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What Is the United Nations Girls’ Education Initiative?

What Is the United Nations Girls' Education Initiative?

Thirty-one million school-aged girls are not in school, and 17 million of them are likely never going to be. Almost 60% of those who do not complete primary school are girls, and two-thirds of the world’s illiterate are female.

The United Nations Girls’ Education Initiative (UNGEI) is an organization formed 17 years ago out of Dakar, Senegal. Then-U.N. Secretary-General Kofi Annan founded the initiative to improve the educational opportunities for girls and gender equality across the globe.

The UNGEI is in partnership with 24 other organizations including Campaign for Female Education (Campfed), The Commonwealth Secretariat and the Global Partnership for Education (GPE). The value in these partnerships contributes to the efficiency and functionality of the legal movement of these organizations’ collective goals via resident policymakers. By expanding its network through partnership, the presence of the organization is strengthened and enables the project to improve conditions globally by working locally.

All stakeholders in the UNGEI promote change through policy advocacy. According to their website, UNGEI cites these four crucial focuses as targets:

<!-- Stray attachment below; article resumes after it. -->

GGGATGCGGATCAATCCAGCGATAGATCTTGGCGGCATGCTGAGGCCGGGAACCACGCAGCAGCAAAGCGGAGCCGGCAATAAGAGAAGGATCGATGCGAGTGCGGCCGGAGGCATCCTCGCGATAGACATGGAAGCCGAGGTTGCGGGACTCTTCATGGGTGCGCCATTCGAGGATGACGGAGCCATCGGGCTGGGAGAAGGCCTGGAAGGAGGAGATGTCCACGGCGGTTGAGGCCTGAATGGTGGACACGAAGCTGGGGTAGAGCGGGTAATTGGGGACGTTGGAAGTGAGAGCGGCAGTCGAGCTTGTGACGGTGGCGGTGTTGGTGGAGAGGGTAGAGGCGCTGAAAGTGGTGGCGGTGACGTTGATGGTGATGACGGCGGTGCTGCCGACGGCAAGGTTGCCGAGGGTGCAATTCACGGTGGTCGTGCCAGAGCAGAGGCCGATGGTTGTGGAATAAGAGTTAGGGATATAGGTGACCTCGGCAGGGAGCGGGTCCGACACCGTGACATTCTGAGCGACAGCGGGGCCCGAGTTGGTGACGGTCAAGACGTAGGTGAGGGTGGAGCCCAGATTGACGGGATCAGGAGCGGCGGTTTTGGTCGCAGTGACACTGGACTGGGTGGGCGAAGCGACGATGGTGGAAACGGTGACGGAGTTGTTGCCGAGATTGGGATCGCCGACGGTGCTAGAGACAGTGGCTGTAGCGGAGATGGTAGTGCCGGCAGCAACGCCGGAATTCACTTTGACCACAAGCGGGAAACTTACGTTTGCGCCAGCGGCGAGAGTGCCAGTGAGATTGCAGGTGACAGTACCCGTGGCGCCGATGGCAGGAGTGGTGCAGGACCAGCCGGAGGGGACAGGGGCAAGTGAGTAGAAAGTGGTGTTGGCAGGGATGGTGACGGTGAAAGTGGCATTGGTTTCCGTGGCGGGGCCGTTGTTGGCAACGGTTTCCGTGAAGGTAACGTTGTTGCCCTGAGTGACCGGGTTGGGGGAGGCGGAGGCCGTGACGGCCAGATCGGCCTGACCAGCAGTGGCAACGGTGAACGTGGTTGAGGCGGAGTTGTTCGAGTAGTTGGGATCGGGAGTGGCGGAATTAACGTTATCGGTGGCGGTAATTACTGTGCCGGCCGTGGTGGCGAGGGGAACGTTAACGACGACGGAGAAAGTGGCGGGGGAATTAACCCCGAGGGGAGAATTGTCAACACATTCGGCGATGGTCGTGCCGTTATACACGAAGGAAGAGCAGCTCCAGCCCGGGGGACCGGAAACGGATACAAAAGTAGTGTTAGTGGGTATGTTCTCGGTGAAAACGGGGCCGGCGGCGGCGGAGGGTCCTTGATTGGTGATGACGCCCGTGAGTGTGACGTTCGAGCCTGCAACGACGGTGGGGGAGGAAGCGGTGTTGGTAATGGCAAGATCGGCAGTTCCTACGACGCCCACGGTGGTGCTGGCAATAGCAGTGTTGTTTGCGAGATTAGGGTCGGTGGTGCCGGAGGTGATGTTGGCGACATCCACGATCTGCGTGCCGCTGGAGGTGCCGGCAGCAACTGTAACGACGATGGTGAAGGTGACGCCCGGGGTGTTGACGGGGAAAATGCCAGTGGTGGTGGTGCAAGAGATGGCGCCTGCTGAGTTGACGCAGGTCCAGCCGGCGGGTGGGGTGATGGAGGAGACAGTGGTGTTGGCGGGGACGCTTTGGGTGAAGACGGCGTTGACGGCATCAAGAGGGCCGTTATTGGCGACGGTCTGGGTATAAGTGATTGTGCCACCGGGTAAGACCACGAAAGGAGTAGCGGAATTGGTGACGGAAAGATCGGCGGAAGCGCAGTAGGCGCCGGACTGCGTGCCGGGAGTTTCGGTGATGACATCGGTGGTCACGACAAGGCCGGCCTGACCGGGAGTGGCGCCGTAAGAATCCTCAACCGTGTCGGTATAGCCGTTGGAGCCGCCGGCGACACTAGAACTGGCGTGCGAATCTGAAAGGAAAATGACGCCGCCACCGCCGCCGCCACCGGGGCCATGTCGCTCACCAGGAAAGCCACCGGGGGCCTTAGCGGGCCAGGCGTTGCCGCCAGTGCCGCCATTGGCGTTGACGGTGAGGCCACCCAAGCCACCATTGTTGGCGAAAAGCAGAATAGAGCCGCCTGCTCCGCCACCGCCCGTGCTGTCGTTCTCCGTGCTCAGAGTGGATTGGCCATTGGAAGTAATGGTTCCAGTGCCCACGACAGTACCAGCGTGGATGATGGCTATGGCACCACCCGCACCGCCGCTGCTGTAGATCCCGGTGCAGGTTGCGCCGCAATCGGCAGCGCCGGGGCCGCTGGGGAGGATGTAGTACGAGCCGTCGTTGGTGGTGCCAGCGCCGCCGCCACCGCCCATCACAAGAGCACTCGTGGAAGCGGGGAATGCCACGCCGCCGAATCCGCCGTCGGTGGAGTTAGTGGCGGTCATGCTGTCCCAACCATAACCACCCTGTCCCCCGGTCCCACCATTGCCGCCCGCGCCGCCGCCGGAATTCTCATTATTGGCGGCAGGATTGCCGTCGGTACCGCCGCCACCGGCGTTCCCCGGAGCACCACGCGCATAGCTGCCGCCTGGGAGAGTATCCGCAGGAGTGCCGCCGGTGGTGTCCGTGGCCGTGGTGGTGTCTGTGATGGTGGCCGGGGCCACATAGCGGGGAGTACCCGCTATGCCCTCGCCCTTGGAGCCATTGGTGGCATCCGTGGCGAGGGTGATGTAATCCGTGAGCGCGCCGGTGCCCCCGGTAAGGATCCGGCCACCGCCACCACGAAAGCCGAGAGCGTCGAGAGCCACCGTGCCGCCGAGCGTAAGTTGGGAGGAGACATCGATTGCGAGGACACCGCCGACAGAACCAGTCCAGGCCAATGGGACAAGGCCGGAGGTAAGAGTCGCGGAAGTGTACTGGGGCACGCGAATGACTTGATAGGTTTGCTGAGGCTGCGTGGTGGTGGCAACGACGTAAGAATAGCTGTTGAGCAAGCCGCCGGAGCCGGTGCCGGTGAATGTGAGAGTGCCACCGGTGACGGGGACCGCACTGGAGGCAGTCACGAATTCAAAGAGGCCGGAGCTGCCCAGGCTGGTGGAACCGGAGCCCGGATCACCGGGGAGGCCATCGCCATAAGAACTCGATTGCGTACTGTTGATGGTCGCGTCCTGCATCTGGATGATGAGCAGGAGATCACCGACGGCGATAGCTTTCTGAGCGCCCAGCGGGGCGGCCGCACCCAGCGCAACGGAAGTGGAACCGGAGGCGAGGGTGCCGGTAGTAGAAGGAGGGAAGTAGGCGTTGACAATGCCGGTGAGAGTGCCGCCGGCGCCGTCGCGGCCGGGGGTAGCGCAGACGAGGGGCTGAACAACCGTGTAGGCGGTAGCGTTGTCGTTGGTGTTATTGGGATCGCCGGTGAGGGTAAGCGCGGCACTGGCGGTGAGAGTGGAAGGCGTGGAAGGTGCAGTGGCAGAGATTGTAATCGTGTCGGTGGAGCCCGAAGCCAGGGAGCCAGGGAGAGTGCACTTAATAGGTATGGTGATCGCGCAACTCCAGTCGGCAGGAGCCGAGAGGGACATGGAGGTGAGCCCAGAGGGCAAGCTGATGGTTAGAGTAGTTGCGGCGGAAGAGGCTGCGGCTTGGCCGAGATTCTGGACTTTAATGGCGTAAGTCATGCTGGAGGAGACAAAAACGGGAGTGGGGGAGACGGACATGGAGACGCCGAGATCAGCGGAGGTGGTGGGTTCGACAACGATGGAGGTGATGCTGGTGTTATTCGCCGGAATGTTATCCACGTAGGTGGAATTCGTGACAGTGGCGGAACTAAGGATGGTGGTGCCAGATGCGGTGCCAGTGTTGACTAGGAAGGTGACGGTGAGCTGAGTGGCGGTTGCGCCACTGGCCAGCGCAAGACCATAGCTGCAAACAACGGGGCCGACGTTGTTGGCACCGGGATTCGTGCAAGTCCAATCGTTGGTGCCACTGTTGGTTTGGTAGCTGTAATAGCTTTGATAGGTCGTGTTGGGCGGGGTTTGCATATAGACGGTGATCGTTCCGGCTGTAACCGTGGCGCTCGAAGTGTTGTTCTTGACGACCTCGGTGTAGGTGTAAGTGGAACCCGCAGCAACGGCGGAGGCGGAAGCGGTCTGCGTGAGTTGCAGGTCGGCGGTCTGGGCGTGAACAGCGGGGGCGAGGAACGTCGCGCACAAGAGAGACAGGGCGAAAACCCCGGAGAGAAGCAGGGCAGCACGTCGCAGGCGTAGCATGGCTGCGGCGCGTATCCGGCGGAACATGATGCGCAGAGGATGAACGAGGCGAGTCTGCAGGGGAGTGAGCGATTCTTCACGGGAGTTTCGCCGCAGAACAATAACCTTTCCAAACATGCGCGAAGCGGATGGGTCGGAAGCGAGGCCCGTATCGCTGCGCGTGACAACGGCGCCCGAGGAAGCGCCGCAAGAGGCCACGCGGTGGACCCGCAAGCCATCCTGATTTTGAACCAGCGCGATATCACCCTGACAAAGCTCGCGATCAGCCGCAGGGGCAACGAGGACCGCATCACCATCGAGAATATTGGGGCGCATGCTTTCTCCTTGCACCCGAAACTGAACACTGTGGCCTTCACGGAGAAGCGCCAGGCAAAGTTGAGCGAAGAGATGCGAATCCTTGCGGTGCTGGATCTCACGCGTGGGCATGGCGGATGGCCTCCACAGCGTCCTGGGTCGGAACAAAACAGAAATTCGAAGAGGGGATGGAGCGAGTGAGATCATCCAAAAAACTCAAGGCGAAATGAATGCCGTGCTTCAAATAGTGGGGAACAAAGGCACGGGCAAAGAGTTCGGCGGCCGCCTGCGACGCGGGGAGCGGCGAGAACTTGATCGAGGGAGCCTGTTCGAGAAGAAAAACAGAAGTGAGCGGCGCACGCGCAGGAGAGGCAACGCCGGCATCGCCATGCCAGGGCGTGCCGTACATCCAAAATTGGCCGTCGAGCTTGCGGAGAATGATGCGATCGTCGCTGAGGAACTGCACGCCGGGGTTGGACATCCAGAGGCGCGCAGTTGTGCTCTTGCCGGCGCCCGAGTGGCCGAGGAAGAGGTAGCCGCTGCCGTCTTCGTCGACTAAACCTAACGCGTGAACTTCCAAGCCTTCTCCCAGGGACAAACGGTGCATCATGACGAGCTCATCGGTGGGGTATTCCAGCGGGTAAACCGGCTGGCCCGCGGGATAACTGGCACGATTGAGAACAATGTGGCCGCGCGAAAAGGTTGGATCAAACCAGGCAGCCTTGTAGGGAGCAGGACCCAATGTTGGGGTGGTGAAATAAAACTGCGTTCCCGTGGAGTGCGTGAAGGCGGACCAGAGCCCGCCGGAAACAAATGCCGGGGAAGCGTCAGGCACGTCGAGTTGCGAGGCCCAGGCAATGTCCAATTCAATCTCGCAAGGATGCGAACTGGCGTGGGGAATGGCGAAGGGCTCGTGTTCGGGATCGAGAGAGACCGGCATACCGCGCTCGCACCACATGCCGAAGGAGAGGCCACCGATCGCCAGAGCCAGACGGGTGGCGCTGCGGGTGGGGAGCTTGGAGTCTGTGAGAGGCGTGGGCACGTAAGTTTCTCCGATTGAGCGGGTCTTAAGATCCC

1. The enhancement of marginalized groups.
  2. The prevention of gender-motivated violence in schools.
  3. A brighter future through education for girls.
  4. Continuation of school for girls.

These goals are accomplished through policy solutions that involve gender issues in education. UNGEI actively advocates to chief platforms that influence education policy and funding allocation.

In 2003, Annan stated that, “if we are to succeed in our efforts to build a more healthy, peaceful and equitable world, the classrooms of the world have to be full of girls as well as boys.” A growing economy and the formal education of girls are positively correlated. The prevention of HIV/AIDS and a decreased occurrence of infant and maternal mortality are guaranteed when more girls are educated, Annan argues.

A 2012 Education for All Global Monitoring Report found that if all mothers completed primary school education, maternal deaths would decrease by two-thirds. Furthermore, there would be a 15% reduction in child deaths, and malnutrition would affect 1.7 million fewer children.

On March 8, 2017, UNGEI and Global Partnership for Education launched the Guidance for Developing Gender-Responsive Education Sector Plans. This outline helps guide developing nations toward a gender-sensitive educational environment. UNGEI has greatly contributed to the increase in children attending school.

Today, the United Nations Girls’ Education Initiative continues to strive toward its mission’s core values. Data suggests that by 2050, only five countries will have a rate of above 20% of the population receiving no education, and with continued work by the UNGEI, perhaps these countries can someday reach a 100% education rate.

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Photo: Flickr